Peabody Energy is accused of using the Ebola crisis for their corporate use, according to public health experts. In one of their promotional campaign for a product, Peabody said that if coal energy was spread properly, it could have fought the virus better, and the vaccine could be distributed properly.
It is to be noted that according to the World Health Organization, nearly 27,000 people were affected with the virus last year, killing 11,000. The number can be more, because many believe that cases were not reported properly. Africa was hit the hardest.
There are two points that are coming up from the critics. First of all, there is no such approved vaccine for Ebola that can stop the disease, and second, using the outbreak for advertising a company product is a ludicrous, opportunistic and insulting attempt made by the company.
Peabody Energy is the largest privately owned coal company in the world, and Chief Executive Greg Boyce included a slide on Ebola in his presentation back in September. He cited the example of University of Pennsylvania infectious disease expert.
According to Salon, Irwin Redlener, director of Columbia University’s National Centre for Disaster Preparedness, said, “There is no apparent merit or evidence to support such a thesis.” He is an advisor to the White House on the U.S. response to Ebola.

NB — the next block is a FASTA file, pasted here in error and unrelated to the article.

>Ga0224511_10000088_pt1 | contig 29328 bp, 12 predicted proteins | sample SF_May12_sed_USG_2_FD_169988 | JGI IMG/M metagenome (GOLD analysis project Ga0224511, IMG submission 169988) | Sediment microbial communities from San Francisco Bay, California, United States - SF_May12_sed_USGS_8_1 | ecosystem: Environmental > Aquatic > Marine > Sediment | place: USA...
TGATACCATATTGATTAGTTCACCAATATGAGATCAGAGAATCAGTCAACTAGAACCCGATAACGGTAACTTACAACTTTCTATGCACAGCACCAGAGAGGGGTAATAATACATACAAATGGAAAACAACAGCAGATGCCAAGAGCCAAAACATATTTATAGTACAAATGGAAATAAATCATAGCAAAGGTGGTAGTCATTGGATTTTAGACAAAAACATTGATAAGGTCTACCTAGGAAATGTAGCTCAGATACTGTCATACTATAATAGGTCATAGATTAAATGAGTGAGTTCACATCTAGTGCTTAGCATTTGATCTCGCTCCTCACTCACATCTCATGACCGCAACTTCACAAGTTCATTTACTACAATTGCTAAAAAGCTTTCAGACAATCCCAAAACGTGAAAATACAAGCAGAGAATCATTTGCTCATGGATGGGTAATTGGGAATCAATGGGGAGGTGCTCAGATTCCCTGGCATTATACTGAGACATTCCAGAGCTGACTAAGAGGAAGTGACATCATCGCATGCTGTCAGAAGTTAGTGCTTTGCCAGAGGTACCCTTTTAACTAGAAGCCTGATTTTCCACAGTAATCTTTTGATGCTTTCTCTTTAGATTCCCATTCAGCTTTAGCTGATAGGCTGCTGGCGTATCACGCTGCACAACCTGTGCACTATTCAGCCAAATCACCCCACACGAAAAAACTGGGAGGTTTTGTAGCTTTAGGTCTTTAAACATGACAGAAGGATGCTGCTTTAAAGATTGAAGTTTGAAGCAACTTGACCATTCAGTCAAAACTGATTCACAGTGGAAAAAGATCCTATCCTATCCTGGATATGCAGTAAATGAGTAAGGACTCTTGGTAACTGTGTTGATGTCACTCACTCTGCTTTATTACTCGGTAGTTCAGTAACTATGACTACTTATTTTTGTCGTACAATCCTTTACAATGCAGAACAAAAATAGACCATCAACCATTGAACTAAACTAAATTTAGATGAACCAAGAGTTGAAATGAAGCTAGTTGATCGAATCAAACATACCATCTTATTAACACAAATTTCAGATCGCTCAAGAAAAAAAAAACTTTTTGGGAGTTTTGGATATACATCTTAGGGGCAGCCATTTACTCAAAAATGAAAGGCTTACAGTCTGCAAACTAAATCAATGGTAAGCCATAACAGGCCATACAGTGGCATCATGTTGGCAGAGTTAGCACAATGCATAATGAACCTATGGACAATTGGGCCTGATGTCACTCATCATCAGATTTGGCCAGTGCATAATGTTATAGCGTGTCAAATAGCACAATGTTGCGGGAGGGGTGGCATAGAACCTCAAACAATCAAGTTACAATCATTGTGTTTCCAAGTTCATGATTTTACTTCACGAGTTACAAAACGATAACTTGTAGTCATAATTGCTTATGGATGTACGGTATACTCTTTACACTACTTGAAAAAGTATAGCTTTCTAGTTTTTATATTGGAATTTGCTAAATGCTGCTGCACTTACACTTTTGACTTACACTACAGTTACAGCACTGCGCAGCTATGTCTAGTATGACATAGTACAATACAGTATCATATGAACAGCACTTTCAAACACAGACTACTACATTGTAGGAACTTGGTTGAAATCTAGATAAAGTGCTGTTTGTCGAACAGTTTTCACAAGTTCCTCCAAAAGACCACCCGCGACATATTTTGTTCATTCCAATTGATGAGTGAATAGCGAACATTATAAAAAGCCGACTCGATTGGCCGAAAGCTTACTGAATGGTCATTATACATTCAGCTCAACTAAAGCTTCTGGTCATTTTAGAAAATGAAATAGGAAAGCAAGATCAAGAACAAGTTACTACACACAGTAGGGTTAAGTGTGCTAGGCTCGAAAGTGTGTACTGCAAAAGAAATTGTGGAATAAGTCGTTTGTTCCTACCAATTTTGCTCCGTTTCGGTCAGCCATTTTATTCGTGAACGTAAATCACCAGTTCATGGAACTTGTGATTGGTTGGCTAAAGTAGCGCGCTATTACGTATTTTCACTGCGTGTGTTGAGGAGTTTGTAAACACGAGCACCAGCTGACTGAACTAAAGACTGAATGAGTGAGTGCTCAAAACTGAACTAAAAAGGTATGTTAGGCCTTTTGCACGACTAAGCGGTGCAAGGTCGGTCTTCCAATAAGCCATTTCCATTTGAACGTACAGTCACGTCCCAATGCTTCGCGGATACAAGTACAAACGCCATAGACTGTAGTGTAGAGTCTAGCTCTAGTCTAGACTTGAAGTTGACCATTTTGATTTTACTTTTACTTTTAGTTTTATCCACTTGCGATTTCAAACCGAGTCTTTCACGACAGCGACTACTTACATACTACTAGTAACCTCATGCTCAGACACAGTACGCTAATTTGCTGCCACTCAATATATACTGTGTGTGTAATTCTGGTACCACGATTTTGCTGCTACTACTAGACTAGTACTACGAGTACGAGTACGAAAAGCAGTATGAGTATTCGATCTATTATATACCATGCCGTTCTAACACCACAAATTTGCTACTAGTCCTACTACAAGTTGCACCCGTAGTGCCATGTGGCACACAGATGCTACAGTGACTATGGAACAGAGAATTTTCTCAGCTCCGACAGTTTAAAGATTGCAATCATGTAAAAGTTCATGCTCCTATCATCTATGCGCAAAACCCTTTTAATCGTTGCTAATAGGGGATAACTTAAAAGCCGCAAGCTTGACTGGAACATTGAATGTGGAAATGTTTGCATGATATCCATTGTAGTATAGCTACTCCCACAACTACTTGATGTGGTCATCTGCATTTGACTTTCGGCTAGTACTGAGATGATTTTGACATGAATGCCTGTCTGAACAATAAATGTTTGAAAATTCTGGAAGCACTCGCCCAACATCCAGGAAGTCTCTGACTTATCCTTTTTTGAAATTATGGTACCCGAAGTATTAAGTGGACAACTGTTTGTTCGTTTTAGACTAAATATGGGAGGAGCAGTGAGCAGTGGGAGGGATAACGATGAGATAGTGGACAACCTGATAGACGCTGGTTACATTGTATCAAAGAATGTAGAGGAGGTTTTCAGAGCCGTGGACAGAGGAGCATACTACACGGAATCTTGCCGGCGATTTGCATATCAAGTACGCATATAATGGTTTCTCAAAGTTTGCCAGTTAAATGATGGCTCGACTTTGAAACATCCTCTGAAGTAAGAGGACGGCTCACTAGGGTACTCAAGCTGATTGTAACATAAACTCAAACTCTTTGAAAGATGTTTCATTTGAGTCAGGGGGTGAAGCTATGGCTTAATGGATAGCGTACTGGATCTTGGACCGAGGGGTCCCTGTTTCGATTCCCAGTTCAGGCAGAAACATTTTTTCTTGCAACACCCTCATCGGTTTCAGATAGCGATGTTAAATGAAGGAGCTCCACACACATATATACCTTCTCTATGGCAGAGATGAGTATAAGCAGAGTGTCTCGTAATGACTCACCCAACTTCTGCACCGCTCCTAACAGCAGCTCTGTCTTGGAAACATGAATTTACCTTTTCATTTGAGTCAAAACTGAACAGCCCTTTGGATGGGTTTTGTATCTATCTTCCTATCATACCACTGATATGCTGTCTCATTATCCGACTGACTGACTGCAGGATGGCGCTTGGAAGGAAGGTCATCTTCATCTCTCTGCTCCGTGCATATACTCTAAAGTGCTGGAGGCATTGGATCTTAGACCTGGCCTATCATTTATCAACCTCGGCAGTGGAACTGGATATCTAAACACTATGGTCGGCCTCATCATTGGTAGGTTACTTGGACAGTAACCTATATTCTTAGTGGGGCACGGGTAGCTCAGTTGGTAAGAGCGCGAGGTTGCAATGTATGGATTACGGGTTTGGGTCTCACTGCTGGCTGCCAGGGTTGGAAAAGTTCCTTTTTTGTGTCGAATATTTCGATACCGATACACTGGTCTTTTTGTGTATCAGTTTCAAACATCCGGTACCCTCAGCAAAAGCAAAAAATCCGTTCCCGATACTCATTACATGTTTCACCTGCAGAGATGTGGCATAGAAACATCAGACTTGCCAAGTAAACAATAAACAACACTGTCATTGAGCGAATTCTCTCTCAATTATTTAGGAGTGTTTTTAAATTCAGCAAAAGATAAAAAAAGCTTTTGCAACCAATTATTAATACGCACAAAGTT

Irwin also said, “Peabody has very specific and explicit corporate goals. I think this is a pretty farfetched leap from a global crisis to try to justify the existence of a company that is interested in producing and selling coal.” He also added, “I think it’s an opportunistic attempt and somewhat desperate to relate corporate self-interest to a massive public health crisis.”
The Guardian reported Skip Burkle as saying that Peabody’s claim was “absolutely ludicrous.”
He said, “We are talking about public health infrastructure… energy is just one piece of it. There are so many other factors that have to come together.”
Vic Svec, senior vice-president for global investor and corporate relations of Peabody, said, “Mr Boyce was simply noting that a lack of electricity dramatically impaired the ability to fight Ebola in key nations that have little energy access and where hospitals rely on generators for power.”